Wednesday, November 23, 2005


Lose Weight on the Peanut Butter Diet

Eat 4 to 6 tablespoons of peanut butter every day. You'll lose weight and you won't be hungry.

Yeah, yeah, peanut butter is loaded with calories. But it's also packed with monounsaturated fats, which Men's Health magazine calls the original death-defying potion. In fact, the magazine goes so far as to say we should all be on the Skippy Diet to reduce the risk of heart disease AND to lose weight.

Researchers at Brigham and Women's Hospital concluded that people who consumed foods that were high in monounsaturated fats, including olive oil, avocados, and peanut butter, were more likely to lose weight and keep it off than people following a more regimented, lower-fat diet. These amazing claims were backed up by researchers at Purdue University. It's really pretty simple: Peanut butter is filling. BUT. Limit your Jif Diet to no more than 6 tablespoons of the gooey stuff a day.

Delicious Recipes for All Meals Using Peanut Butter [Jif]

Peanut Butter Has Diabetes Benefits Too [WebMD]

These 5 Foods Help Control Your Appetite [Netscape]

How Peanut Butter Is Made [PeanutButterLovers]

Fats to Eat and Fats to Avoid [iVillage]

What do you eat on the peanut butter diet? Men's Health offers this menu:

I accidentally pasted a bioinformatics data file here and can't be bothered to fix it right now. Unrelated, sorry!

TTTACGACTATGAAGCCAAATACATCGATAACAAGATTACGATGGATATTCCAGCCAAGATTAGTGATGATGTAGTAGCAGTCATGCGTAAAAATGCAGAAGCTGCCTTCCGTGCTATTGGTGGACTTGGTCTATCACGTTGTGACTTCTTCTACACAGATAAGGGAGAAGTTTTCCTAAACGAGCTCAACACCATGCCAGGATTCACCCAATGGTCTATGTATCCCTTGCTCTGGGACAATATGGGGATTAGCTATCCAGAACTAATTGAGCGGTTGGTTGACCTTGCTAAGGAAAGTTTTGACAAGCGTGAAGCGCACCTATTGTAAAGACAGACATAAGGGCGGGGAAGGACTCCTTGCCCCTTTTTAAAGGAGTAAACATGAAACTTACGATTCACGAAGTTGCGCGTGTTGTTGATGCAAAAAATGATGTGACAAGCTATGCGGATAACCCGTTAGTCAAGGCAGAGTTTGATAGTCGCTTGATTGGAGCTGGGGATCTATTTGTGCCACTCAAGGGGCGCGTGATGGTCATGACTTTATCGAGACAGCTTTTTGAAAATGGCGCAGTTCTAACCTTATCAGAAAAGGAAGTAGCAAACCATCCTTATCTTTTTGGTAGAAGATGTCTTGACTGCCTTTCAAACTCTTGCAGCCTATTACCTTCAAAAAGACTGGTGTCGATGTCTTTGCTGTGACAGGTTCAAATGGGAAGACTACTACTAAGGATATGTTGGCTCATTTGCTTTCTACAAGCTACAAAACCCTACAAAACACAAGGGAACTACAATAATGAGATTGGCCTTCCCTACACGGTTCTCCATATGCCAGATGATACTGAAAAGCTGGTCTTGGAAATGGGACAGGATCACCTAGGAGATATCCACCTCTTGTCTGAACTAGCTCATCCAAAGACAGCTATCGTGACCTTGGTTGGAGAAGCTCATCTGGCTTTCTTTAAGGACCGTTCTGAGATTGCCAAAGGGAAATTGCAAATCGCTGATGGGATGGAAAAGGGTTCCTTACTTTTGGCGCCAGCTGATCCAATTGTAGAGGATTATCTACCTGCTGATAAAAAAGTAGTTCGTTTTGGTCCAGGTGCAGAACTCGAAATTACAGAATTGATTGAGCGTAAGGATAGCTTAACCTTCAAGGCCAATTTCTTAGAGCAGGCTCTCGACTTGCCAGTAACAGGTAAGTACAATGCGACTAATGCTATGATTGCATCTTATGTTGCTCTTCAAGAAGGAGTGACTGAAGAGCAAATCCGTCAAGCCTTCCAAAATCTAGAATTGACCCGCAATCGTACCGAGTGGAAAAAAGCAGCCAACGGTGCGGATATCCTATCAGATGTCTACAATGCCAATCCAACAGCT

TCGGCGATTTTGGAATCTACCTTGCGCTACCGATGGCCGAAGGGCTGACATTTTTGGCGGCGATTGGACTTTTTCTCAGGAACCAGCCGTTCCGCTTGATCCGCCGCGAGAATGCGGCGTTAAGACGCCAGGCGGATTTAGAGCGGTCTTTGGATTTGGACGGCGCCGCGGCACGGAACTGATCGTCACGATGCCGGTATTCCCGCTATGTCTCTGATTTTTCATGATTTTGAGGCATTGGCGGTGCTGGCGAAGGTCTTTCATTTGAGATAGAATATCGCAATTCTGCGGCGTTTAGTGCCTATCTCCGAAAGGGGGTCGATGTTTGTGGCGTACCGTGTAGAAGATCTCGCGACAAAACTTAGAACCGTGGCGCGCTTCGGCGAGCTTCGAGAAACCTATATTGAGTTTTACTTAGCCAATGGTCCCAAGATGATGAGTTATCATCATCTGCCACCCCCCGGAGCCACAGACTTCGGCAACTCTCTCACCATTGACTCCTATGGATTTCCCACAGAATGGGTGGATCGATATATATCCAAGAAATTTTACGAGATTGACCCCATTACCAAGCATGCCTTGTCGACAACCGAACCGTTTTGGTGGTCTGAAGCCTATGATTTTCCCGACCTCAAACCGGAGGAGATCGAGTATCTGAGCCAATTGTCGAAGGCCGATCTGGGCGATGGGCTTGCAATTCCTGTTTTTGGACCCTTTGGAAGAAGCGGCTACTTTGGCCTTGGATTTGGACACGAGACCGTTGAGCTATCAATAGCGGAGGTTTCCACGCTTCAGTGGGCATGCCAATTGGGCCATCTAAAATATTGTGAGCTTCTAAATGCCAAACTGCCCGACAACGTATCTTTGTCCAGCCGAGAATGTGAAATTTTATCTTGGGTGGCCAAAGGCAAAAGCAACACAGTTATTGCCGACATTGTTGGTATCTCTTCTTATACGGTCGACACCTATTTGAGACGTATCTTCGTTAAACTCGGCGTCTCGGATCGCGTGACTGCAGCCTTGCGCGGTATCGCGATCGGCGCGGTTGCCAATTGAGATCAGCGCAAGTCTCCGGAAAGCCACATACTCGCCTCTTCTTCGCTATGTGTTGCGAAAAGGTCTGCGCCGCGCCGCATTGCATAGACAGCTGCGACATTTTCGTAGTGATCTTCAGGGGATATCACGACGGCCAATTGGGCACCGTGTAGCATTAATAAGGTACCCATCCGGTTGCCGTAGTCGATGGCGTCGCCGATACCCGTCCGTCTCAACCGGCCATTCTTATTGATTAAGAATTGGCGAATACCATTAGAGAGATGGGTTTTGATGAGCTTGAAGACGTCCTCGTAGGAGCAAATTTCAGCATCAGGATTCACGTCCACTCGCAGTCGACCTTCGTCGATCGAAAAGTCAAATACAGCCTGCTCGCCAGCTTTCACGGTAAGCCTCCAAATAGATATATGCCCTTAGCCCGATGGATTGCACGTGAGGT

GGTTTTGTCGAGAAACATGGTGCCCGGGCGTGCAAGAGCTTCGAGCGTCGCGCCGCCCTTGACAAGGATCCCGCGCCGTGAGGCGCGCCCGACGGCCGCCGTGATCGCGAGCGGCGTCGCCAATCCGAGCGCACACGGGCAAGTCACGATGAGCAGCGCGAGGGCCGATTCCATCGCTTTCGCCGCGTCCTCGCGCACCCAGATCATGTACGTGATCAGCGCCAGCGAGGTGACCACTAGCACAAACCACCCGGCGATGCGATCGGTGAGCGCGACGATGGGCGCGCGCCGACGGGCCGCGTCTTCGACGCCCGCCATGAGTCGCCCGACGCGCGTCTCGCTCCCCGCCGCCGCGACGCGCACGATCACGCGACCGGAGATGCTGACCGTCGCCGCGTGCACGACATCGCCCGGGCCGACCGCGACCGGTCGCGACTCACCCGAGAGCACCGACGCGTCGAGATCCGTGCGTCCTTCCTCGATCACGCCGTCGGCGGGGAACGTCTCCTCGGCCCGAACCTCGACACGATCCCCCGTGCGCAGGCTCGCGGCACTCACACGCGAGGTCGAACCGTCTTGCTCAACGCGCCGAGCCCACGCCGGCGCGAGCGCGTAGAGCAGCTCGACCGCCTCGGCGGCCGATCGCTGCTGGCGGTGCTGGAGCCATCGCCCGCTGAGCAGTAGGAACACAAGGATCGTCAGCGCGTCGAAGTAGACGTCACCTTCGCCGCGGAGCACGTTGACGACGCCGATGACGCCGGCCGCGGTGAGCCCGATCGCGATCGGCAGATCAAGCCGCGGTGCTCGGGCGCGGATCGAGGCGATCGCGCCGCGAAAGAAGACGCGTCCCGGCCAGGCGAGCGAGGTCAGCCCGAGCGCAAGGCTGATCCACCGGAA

Breakfast: Peanut Butter and Banana Shake (1 cup of fat-free milk, 1 medium banana, and 2 Tbsp. peanut butter liquefied in a blender)

Lunch: Peanut butter and jelly sandwich and an apple

Snack: Peanut butter on a rice cake

Dinner: It's peanut-butter free! But be sensible and enjoy a skinless chicken breast, chopped nuts, an avocado, and a salad for example.

In case you need justification to go on the peanut butter diet, how about justifying a healthy heart? Peanut butter may just lower your risk of heart disease and stroke. Reuters reports that Italian researchers have concluded that women who consume less vitamin E may be at a far greater risk of heart disease and stroke. Vitamin E seems to protect against plaque build-up or arteriosclerosis at the carotid bifurcation, the Y-shaped branch in the arteries of the neck. And peanut butter is packed with vitamin E--along with canned salmon with the bones, canned tuna fish, olive oil, almonds, and sunflower seeds.

Led by Dr. Paolo Rubba from Federico II University in Naples, Italy, the research team examined 310 women aged 30 to 69, measuring their blood levels of vitamins A, C, E, and other antioxidants. They also interviewed each participant about her medical history, drug use, personal habits, and food consumption. Based on this information, the women were divided into three groups based on their vitamin E consumption. (None were taking vitamin supplements.)

Those who ate a diet that was the richest in vitamin E foods also had the lowest build-up of plaque in the carotid bifurcation. Reuters reports that those who consumed the least vitamin E were nearly three times more likely to have arterial plaque regardless of age, smoking habits, blood pressure, body mass index (BMI), and other heart disease risk factors. How vitamin E protects against heart disease and stroke is not yet known. The study findings were published in the American Journal of Clinical Nutrition.


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